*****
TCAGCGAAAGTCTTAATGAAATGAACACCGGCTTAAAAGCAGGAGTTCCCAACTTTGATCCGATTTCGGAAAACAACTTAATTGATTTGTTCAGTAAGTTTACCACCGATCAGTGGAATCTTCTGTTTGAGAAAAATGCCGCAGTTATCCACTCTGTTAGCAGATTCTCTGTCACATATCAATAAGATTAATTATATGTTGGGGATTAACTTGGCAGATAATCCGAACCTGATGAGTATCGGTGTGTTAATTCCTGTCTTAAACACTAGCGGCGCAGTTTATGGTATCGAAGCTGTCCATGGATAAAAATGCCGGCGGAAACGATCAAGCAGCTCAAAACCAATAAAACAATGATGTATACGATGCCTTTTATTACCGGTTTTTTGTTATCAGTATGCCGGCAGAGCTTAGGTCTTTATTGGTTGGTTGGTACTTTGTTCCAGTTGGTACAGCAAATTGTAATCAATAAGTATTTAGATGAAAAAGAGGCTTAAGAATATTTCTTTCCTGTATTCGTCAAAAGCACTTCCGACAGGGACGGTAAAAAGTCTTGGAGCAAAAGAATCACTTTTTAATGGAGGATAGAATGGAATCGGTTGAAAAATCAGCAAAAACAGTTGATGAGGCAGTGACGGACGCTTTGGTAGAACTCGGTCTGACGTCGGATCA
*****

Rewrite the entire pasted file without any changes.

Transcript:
TCAGCGAAAGTCTTAATGAAATGAACACCGGCTTAAAAGCAGGAGTTCCCAACTTTGATCCGATTTCGGAAAACAACTTAATTGATTTGTTCAGTAAGTTTACCACCGATCAGTGGAATCTTCTGTTTGAGAAAAATGCCGCAGTTATCCACTCTGTTAGCAGATTCTCTGTCACATATCAATAAGATTAATTATATGTTGGGGATTAACTTGGCAGATAATCCGAACCTGATGAGTATCGGTGTGTTAATTCCTGTCTTAAACACTAGCGGCGCAGTTTATGGTATCGAAGCTGTCCATGGATAAAAATGCCGGCGGAAACGATCAAGCAGCTCAAAACCAATAAAACAATGATGTATACGATGCCTTTTATTACCGGTTTTTTGTTATCAGTATGCCGGCAGAGCTTAGGTCTTTATTGGTTGGTTGGTACTTTGTTCCAGTTGGTACAGCAAATTGTAATCAATAAGTATTTAGATGAAAAAGAGGCTTAAGAATATTTCTTTCCTGTATTCGTCAAAAGCACTTCCGACAGGGACGGTAAAAAGTCTTGGAGCAAAAGAATCACTTTTTAATGGAGGATAGAATGGAATCGGTTGAAAAATCAGCAAAAACAGTTGATGAGGCAGTGACGGACGCTTTGGTAGAACTCGGTCTGACGTCGGATCA